Email This Story :
Anti-drug officials from China and the five other states of the Greater Mekong Subregion – Burma, Cambodia, Laos, Thailand, and Vietnam – stated their intention to improve coordination to tackle growing production, usage and trafficking of opiates and synthetic drugs at a press conference in Beijing on Thursday.
Liu Yuejin, a high-ranking official from China’s National Narcotics Control Commission, pledged “significant Chinese support” for increased collaboration, claiming in a statement that “greater regional cooperation is important as our countries face enormous pressures from drug trafficking.”
The announcement occurred at an annual meeting between regional anti-narcotics officials and the UN Office on Drugs and Crime (UNODC). Four of the six states have been party to a memorandum of understanding promoting cooperation between them since 1993, with Vietnam and Cambodia joining the framework two years later. A separate, bilateral anti-narcotics cooperation arrangement between Burma and China has been in place since 1992.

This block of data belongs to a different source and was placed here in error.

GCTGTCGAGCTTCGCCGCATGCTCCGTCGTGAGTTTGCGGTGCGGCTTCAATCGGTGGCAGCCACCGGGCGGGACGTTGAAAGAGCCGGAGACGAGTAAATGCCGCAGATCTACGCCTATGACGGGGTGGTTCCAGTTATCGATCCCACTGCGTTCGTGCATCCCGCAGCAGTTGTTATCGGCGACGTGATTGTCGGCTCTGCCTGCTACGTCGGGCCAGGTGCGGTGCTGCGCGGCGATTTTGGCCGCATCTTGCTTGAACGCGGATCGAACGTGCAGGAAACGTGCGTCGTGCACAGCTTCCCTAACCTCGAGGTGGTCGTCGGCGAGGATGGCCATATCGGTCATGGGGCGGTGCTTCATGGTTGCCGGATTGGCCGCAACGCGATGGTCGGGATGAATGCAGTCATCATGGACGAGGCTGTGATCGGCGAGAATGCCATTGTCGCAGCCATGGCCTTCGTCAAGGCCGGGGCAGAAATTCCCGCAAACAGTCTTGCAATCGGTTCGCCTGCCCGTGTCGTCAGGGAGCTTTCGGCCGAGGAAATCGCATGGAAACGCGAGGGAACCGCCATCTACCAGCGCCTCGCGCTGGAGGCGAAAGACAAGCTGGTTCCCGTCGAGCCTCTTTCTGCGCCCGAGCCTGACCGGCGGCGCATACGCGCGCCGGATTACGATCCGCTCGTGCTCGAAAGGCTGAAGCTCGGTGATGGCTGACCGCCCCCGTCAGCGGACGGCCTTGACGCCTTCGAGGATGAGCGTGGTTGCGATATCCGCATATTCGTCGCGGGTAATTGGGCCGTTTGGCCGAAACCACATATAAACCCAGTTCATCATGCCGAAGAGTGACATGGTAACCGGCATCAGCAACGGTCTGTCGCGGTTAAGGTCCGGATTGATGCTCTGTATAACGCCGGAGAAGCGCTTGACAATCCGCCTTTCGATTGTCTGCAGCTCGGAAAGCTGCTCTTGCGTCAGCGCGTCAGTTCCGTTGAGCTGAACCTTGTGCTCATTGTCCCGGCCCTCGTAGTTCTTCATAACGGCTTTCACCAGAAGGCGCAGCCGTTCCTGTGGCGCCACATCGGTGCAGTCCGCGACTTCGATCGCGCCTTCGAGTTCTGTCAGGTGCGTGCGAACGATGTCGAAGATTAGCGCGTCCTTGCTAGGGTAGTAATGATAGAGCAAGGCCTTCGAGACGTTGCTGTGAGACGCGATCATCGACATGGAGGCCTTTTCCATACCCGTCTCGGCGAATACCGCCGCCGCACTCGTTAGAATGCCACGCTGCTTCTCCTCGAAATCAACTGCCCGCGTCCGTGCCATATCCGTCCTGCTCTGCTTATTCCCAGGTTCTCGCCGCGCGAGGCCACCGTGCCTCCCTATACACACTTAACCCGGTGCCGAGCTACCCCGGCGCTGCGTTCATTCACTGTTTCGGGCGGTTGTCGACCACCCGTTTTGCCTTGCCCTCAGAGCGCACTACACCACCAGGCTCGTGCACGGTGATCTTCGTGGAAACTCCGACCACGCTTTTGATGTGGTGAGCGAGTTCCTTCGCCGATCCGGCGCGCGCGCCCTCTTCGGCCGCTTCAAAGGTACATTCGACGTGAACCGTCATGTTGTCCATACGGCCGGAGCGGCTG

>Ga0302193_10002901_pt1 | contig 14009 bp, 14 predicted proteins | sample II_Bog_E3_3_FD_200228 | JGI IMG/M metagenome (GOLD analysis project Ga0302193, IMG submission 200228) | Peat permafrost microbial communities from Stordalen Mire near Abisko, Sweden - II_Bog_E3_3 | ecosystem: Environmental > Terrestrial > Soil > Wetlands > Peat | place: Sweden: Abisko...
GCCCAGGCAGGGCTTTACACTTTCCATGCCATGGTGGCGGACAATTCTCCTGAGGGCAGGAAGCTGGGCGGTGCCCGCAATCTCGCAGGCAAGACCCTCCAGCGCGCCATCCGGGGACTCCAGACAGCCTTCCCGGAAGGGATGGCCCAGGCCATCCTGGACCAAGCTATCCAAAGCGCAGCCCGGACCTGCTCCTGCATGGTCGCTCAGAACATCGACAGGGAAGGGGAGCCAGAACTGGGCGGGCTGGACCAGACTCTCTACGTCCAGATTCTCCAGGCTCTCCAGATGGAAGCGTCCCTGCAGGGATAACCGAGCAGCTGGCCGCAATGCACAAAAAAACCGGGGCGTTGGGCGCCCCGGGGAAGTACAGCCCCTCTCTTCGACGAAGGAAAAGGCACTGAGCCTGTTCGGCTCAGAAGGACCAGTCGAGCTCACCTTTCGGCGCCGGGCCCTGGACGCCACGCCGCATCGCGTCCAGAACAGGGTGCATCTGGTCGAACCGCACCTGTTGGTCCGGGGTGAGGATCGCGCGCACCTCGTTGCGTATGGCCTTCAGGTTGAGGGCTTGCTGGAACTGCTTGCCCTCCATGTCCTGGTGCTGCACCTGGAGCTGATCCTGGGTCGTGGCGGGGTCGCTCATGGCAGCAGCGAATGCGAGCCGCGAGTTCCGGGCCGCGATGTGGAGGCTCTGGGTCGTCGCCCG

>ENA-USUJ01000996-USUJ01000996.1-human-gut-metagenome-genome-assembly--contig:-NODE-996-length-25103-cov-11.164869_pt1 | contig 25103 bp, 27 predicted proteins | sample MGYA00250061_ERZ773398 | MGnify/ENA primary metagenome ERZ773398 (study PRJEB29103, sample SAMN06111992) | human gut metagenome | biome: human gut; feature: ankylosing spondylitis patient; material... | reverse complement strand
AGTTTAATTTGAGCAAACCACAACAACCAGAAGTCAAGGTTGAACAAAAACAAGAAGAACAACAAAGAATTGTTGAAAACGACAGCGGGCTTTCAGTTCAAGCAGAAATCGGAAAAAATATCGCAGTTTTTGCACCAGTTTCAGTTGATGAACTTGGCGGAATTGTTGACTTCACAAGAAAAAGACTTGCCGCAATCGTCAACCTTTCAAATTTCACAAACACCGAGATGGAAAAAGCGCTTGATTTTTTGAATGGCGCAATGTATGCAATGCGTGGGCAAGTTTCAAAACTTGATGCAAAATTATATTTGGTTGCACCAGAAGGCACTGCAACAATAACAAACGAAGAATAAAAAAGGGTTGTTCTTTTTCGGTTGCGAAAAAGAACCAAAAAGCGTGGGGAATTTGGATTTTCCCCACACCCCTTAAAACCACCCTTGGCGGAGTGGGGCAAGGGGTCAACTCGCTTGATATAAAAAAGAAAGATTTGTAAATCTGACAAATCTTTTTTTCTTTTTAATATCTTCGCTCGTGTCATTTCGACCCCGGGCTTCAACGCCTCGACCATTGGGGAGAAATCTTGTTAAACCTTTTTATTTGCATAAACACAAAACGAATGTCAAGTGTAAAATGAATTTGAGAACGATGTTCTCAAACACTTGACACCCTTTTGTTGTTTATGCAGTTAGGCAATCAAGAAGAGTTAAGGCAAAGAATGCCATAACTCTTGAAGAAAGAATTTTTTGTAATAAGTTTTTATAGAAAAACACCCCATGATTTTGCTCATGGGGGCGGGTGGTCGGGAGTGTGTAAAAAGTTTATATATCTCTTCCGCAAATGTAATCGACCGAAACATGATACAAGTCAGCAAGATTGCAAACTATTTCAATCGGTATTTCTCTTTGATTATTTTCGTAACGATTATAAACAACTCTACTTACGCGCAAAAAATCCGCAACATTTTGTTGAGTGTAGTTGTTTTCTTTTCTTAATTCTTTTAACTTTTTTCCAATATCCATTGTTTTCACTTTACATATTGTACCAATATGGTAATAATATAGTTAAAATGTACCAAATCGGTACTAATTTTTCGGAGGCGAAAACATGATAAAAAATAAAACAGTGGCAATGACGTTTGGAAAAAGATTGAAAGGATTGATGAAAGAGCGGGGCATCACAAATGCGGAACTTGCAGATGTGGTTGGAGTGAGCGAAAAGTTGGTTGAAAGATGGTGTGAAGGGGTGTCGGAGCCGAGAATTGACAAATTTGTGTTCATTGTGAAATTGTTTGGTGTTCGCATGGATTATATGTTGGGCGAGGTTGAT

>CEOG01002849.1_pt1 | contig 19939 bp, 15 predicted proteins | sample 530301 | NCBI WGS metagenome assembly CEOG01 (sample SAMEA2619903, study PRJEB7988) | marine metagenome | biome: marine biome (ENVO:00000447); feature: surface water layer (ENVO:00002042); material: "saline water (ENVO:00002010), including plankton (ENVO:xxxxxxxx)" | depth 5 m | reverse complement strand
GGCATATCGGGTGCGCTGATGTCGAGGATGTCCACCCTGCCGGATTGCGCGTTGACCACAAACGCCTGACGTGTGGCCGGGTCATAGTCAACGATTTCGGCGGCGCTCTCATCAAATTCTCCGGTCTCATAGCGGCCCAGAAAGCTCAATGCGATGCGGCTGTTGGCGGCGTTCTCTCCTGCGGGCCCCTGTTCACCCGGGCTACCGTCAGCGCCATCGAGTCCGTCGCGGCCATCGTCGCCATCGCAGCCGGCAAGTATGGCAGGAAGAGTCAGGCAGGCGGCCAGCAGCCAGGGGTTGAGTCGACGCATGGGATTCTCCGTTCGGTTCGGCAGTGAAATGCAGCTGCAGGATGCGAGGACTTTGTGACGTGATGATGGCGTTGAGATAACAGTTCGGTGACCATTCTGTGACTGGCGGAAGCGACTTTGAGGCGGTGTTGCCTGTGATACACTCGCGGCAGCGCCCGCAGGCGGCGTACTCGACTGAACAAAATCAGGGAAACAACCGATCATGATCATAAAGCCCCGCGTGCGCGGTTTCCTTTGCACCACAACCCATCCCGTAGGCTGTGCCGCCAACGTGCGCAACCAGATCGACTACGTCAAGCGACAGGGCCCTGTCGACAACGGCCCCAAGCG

“The new commitment is intended to improve the long-standing cooperation agreement, but also it needed to be updated to reflect the times and regional dynamic – it was a bit out of date – because like any agreement it got stale,” Jeremy Douglas, UNODC’s regional representative for Southeast Asia and the Pacific, told DVB.
“The six states have agreed to cooperative measures in law enforcement to improve information and intelligence exchange and investigations, prosecutions, and even some health and development measures for drug users and vulnerable communities,” he said.
Afghanistan overtook Burma as the world’s largest opium producer in 1991, but the drug still plays a significant role in the country’s economy. Much of Burma’s opium, which is produced primarily in the rugged hills of Shan State, is exported to China. Last year, UNODC’s annual Southeast Asia Opium survey noted a 13 percent increase in cultivation from the year before, with an estimated 57,000 acres of poppy fields countrywide.
With global opium prices depressed in the early 2000s owing to a spike in Afghan output, many of Burma’s drug syndicates switched to producing synthetic drugs for export, primarily methamphetamine. A UNODC report released this month, which looks at production, traffic and use of synthetic drugs worldwide, claims that “some methamphetamine originating in Myanmar is intended for the domestic market, but most is intended for trafficking to neighbouring countries.”
The report claims that methamphetamine seizures by law enforcement have “risen rapidly” throughout the region in recent years, noting that “a rapid rise in seizures [has] particularly been reported in mainland China, where detected methamphetamine has risen annually from six tons in 2008 to more than 16 tons in 2012, making up about 45 percent of total methamphetamine seizures for the region that year.”